Recently another writer asked me (via email) how do I know my stuff is good enough for anyone to publish? She labeled the email “Stupid Question #37.”
Rather than being a stupid question, it’s one that cuts to the heart of what it means to write.
No one wants to pour your heart onto the page just to have some faceless editor send you a form rejection on an otherwise blank email, right? No one wants to publish a piece of fiction you’ve bled your soul into just to see…well…to see nothing happen.
Why am I doing this? you might begin to think.
How do I know I don’t suck? Or do I suck? Yes, that must be the answer. I totally suck.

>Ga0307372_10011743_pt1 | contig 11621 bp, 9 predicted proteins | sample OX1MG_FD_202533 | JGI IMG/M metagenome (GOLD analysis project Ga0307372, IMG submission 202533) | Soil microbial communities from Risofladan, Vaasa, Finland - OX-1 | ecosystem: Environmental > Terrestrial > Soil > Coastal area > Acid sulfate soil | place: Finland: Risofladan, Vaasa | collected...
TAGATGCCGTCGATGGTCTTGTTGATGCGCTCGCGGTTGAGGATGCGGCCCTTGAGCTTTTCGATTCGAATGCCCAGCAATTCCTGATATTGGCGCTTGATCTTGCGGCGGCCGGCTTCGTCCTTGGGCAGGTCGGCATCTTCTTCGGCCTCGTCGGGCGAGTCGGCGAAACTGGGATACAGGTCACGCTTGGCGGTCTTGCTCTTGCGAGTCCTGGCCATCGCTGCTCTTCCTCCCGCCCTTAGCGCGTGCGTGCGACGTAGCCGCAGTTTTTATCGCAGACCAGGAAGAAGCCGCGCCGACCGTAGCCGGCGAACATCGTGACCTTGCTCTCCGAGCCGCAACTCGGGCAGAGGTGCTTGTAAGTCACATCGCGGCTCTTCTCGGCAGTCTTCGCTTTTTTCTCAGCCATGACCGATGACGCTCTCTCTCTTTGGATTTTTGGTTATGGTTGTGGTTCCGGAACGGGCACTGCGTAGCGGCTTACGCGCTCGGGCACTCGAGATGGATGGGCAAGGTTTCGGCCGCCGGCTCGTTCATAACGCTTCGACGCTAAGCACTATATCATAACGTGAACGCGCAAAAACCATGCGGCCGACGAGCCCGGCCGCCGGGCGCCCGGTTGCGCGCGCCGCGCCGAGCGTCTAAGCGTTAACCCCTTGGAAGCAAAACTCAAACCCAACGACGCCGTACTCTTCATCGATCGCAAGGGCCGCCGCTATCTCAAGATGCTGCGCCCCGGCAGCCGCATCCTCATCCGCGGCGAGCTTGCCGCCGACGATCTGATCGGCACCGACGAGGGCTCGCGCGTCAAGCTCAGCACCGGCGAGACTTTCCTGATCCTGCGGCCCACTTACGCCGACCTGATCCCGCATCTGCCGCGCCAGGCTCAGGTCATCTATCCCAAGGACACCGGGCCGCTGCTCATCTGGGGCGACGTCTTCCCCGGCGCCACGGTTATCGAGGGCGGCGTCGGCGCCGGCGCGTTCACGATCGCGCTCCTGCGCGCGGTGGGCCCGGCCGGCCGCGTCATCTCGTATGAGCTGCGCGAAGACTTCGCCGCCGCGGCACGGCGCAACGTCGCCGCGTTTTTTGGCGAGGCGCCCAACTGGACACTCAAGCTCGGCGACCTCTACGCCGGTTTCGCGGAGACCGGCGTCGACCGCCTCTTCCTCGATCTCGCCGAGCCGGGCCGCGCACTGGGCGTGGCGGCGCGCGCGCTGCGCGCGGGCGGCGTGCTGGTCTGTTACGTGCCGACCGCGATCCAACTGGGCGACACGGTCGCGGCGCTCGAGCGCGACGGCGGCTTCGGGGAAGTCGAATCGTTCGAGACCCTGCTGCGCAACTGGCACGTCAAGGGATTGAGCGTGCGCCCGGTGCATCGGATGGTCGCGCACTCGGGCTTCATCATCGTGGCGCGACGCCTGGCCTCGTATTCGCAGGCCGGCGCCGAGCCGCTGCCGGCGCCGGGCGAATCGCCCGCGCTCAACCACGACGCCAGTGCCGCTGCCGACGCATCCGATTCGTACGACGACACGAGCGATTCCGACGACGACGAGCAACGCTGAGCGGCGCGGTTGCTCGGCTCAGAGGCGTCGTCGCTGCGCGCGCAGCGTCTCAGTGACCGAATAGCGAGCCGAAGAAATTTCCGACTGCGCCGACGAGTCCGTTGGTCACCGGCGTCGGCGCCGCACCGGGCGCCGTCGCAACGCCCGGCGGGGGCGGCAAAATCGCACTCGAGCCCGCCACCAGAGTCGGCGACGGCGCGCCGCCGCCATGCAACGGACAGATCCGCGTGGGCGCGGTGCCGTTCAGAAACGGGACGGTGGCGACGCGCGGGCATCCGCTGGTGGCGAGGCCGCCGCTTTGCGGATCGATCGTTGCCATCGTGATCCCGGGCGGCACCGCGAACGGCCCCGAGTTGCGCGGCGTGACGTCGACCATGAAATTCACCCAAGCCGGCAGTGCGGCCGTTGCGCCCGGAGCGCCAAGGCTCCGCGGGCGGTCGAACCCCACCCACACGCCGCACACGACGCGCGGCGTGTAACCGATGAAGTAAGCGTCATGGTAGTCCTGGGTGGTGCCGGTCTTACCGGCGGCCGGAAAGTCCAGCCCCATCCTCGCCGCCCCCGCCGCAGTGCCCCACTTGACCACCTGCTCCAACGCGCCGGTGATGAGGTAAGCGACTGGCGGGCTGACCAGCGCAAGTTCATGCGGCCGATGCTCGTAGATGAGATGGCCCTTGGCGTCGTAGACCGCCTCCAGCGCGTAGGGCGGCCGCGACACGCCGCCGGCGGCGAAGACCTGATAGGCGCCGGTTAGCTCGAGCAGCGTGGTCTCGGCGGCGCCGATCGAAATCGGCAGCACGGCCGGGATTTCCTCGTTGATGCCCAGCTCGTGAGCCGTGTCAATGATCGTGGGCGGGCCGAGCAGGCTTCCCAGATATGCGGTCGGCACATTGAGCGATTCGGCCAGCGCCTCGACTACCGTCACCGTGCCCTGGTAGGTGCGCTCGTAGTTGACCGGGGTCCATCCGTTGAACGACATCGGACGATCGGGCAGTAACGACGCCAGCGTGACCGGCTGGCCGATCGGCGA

The human brain is deviously twisted to the idea that success means the world is merely humoring us, and that normalcy has returned when the wall of failure slaps us in the face with the truth.
The problem, of course, is that “good enough for someone else to publish” is a question that’s out of a writer’s hands. The answer doesn’t exist until someone else, specifically an editor, says so. Editors often surprise me. They hate things I like and like things that I hate.
All a writer can do is finish. Tell the story you’re working on today as well as you can tell it, then get it in front of as many eyeballs as you can. After that, it’s up to other forces.
I’m thinking about this because I’m getting ready to head to Los Angeles to be a return winner at the Writers of the Future. This should be fun, of course. Very little beats getting steeped in a community of writers. The question above made me flashing on an L. Ron Hubbard bit about what “good enough” means—which was, as I recall it: “any art that evoked an emotional response in a reader is good enough.”
I’ve always liked that.